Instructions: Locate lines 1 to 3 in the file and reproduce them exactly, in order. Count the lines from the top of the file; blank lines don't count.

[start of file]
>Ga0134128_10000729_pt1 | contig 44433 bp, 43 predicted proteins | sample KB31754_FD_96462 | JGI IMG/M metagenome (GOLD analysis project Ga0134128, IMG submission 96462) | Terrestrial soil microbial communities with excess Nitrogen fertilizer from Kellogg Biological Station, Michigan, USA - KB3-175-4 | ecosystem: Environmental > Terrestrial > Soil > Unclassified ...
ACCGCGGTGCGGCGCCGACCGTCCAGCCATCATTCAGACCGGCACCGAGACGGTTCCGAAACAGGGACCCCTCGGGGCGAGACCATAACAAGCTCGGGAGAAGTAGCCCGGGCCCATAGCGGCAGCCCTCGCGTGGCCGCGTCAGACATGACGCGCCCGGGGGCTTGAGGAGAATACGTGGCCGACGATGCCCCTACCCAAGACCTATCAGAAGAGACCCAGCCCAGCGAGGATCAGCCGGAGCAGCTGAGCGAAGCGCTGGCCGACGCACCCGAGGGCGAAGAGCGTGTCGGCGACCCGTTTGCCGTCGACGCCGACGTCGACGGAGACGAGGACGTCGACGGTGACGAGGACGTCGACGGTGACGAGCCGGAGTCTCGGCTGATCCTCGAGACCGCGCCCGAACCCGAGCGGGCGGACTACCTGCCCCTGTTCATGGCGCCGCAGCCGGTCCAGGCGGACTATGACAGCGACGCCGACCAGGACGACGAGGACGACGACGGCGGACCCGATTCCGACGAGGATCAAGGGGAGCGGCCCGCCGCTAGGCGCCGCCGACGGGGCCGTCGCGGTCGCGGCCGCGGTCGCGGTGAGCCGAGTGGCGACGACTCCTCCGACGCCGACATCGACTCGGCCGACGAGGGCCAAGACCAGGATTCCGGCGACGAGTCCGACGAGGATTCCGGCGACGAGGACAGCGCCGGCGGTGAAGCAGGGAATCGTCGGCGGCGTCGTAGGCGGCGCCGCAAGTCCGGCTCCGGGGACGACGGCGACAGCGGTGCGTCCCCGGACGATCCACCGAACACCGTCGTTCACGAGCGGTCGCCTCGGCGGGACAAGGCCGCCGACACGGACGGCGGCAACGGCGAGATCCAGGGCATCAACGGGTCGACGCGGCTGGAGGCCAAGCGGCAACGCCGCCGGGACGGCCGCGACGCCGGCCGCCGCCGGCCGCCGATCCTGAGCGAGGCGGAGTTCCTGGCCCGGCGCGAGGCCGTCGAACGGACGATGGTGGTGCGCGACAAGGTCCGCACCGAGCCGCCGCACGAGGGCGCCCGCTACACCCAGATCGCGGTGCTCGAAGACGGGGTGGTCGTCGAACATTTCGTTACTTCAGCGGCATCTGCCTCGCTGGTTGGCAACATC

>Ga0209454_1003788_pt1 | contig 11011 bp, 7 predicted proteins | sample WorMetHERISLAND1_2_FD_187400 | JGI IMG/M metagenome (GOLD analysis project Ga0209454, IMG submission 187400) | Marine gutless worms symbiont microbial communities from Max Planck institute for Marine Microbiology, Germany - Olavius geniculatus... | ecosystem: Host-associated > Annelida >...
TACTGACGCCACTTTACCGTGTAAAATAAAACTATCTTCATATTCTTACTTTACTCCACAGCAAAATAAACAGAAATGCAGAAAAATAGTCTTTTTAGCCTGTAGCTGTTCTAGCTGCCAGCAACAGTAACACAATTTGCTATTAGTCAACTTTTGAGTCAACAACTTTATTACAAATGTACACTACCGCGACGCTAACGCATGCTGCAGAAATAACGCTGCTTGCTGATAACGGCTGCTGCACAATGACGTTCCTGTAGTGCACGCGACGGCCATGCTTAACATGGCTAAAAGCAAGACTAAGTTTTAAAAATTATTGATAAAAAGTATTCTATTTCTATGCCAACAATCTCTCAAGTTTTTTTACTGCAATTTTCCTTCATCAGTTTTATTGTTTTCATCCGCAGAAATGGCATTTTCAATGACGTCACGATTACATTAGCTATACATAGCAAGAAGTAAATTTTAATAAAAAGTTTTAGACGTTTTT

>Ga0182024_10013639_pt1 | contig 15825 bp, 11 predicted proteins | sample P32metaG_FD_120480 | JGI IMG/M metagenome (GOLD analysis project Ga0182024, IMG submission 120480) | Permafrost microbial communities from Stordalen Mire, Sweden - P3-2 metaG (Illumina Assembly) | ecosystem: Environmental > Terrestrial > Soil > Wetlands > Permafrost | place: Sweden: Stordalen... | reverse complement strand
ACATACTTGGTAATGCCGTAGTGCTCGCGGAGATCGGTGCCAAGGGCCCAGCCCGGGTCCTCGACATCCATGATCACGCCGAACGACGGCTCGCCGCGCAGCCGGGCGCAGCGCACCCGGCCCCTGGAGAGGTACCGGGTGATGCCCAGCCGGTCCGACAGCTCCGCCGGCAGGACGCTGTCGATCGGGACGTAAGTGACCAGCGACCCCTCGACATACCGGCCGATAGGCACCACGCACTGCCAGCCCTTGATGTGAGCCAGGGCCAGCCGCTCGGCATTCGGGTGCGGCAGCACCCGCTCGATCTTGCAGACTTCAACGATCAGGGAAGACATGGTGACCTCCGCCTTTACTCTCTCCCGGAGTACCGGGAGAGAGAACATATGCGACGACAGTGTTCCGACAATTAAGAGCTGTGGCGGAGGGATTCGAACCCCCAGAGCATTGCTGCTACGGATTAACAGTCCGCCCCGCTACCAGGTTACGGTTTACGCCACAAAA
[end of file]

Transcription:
>Ga0134128_10000729_pt1 | contig 44433 bp, 43 predicted proteins | sample KB31754_FD_96462 | JGI IMG/M metagenome (GOLD analysis project Ga0134128, IMG submission 96462) | Terrestrial soil microbial communities with excess Nitrogen fertilizer from Kellogg Biological Station, Michigan, USA - KB3-175-4 | ecosystem: Environmental > Terrestrial > Soil > Unclassified ...
ACCGCGGTGCGGCGCCGACCGTCCAGCCATCATTCAGACCGGCACCGAGACGGTTCCGAAACAGGGACCCCTCGGGGCGAGACCATAACAAGCTCGGGAGAAGTAGCCCGGGCCCATAGCGGCAGCCCTCGCGTGGCCGCGTCAGACATGACGCGCCCGGGGGCTTGAGGAGAATACGTGGCCGACGATGCCCCTACCCAAGACCTATCAGAAGAGACCCAGCCCAGCGAGGATCAGCCGGAGCAGCTGAGCGAAGCGCTGGCCGACGCACCCGAGGGCGAAGAGCGTGTCGGCGACCCGTTTGCCGTCGACGCCGACGTCGACGGAGACGAGGACGTCGACGGTGACGAGGACGTCGACGGTGACGAGCCGGAGTCTCGGCTGATCCTCGAGACCGCGCCCGAACCCGAGCGGGCGGACTACCTGCCCCTGTTCATGGCGCCGCAGCCGGTCCAGGCGGACTATGACAGCGACGCCGACCAGGACGACGAGGACGACGACGGCGGACCCGATTCCGACGAGGATCAAGGGGAGCGGCCCGCCGCTAGGCGCCGCCGACGGGGCCGTCGCGGTCGCGGCCGCGGTCGCGGTGAGCCGAGTGGCGACGACTCCTCCGACGCCGACATCGACTCGGCCGACGAGGGCCAAGACCAGGATTCCGGCGACGAGTCCGACGAGGATTCCGGCGACGAGGACAGCGCCGGCGGTGAAGCAGGGAATCGTCGGCGGCGTCGTAGGCGGCGCCGCAAGTCCGGCTCCGGGGACGACGGCGACAGCGGTGCGTCCCCGGACGATCCACCGAACACCGTCGTTCACGAGCGGTCGCCTCGGCGGGACAAGGCCGCCGACACGGACGGCGGCAACGGCGAGATCCAGGGCATCAACGGGTCGACGCGGCTGGAGGCCAAGCGGCAACGCCGCCGGGACGGCCGCGACGCCGGCCGCCGCCGGCCGCCGATCCTGAGCGAGGCGGAGTTCCTGGCCCGGCGCGAGGCCGTCGAACGGACGATGGTGGTGCGCGACAAGGTCCGCACCGAGCCGCCGCACGAGGGCGCCCGCTACACCCAGATCGCGGTGCTCGAAGACGGGGTGGTCGTCGAACATTTCGTTACTTCAGCGGCATCTGCCTCGCTGGTTGGCAACATC

>Ga0209454_1003788_pt1 | contig 11011 bp, 7 predicted proteins | sample WorMetHERISLAND1_2_FD_187400 | JGI IMG/M metagenome (GOLD analysis project Ga0209454, IMG submission 187400) | Marine gutless worms symbiont microbial communities from Max Planck institute for Marine Microbiology, Germany - Olavius geniculatus... | ecosystem: Host-associated > Annelida >...